The connectors 29, 29b are preformed to a compact configuration suitable for use with small rings, such as the standard size rings of 1 inch diameter, and are stretched when used to the greater spacing required for larger diameter rings, as shown in FIG. 4. The expandable connectors need not be resilient, since the sheet lifters are typically used with the same binder, once installed, and need not return to a compact configuration.
In operation, the purpose of the sheet lifting device is to lift the inner edges of the sheets of paper in a looseleaf binder from a position adjacent the bottom of the binder rings, as shown in FIG. 2, to a position adjacent the upper central portion of the rings, as shown in FIG. 3, when the binder covers are closed. When the two parts 26, 28 of the lifter 10 are pivoted from a flat, open, position as shown in FIGS. 1 and 2 to an upright closed position as shown in FIG. 3, the front edge 32 of each slides along the inner surface of the associated cover leaf of the binder and each part 26, 28 pivots relative to the ring 12, adjacent the back edge 34, 34'. The back edges 34, 34' move slightly downward during this pivoting and as the relatively flat body portions 30a, 30b swing upward toward the vertical, the ring 12 partially extends through the elongated apertures 40. Preferably, the front edge 47 of the aperture 40 is spaced a sufficient distance from the back edge 46 of the aperture so that it does not contact the outer surface of the ring 12 and limit the pivoting. Typically, the back edge 46 of the elongated aperture in the inclined portion 30c will contact the inside surface of the ring 12. As long as the front edge of the aperture does not contact the ring 12, there is no tendency for the sheet lifter to travel about the ring to a higher position.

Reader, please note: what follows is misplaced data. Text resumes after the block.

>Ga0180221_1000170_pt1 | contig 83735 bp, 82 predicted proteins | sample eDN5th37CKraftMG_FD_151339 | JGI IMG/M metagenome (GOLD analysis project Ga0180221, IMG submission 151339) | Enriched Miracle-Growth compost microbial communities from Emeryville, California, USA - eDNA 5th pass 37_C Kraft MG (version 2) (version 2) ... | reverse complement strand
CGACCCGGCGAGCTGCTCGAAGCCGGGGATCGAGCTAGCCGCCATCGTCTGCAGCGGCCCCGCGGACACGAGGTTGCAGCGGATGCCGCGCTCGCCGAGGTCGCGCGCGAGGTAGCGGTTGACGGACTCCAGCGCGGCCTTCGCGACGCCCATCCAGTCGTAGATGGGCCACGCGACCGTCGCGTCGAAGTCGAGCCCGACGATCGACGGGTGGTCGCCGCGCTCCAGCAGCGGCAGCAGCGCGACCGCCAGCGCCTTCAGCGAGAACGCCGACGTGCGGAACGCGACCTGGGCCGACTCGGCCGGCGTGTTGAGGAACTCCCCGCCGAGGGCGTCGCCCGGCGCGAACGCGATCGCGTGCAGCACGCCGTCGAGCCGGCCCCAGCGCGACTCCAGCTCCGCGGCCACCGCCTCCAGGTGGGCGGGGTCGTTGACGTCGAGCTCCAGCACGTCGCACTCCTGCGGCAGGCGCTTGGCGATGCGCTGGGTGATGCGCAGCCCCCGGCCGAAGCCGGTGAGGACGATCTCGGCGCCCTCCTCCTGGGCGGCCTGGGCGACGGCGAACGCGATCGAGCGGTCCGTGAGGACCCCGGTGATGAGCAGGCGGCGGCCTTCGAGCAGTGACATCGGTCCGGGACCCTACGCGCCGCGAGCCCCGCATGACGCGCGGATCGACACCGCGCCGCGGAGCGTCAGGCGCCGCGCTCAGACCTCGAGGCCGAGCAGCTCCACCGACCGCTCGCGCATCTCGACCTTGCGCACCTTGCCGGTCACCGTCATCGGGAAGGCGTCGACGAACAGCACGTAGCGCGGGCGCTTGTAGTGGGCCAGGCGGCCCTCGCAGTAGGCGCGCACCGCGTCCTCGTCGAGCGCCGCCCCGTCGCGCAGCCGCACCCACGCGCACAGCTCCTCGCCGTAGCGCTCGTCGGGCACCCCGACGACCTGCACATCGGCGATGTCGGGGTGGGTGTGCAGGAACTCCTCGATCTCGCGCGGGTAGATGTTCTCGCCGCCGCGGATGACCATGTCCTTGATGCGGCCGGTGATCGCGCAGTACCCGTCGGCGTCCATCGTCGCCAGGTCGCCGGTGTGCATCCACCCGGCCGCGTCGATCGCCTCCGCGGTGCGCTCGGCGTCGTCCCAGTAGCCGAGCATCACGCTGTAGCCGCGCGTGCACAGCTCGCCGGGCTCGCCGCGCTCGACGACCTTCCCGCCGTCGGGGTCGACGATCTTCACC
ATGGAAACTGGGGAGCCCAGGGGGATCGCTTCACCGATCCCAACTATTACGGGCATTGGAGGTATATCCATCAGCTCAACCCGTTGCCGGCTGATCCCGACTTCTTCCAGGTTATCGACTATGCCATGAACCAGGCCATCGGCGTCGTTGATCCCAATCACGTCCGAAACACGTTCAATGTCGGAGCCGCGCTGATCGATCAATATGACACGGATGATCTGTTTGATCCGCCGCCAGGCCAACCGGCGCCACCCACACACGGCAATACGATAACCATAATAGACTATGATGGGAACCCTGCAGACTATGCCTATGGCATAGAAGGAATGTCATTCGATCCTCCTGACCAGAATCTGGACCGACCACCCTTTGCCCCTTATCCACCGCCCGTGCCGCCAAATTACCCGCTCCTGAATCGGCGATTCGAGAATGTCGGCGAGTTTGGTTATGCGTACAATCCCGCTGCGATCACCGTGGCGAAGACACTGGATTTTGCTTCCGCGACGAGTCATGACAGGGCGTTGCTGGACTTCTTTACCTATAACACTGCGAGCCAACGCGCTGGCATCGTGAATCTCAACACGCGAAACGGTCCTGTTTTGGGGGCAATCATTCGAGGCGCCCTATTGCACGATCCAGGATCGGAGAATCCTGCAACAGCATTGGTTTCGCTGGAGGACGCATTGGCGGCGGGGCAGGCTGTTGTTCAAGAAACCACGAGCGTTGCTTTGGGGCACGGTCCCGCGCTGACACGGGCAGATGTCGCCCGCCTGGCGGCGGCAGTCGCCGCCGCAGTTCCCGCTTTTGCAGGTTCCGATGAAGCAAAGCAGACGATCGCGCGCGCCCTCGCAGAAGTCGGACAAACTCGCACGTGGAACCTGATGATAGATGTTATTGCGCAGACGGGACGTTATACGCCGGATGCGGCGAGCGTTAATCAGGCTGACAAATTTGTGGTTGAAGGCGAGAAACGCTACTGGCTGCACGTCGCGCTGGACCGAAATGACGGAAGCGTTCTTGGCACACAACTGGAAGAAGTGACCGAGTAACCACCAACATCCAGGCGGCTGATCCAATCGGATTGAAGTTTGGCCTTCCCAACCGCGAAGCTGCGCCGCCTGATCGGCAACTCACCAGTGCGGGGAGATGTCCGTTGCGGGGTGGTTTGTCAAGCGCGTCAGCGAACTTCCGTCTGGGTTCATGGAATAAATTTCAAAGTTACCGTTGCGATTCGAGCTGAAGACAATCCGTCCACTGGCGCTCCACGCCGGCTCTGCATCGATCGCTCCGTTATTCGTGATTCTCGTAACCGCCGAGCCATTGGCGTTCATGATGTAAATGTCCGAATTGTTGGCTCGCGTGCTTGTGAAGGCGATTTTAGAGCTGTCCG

As each part 26, 28 of the lifter is pivoted upward, a camming action of the upper inclined surfaces 44, 45 of the narrow tracks 42, 43 on opposite sides of the aperture 40 against lower portions of the sheets S moves the sheets outward relative to the sheet lifter and about the ring 12 away from the back edge 34 of the associated sheet lifter. This prevents the sheets from being pinched or caught between the curvature of the ring 12 and the flat body portion 30 of the lifter. At all times during the pivoting of the two parts 26, 28 of the lifter 10, they are maintained in proper alignment across the ring binder by the connector 29 so that they properly pivot with the covers of the binder.
It will be readily apparent that the sheet lifter device 10 is installed by opening the ring 12 with which it is to be used and inserting each spaced end of the open ring into an aperture 40, 40' with the connector 29 between the spaced ends of the ring. Sheets S are then placed on the ring and the ring is closed. With large diameter rings, the accordion pleated spacer 29 or the curved spacer 29b is expanded during installation to accommodate the greater distance across the ring so that the back edges 34, 34 are adequately spaced to lie adjacent the lower inner portions of the ring 12 rather than more centrally, where the effective length of the apertures 40, 40 would be shortened.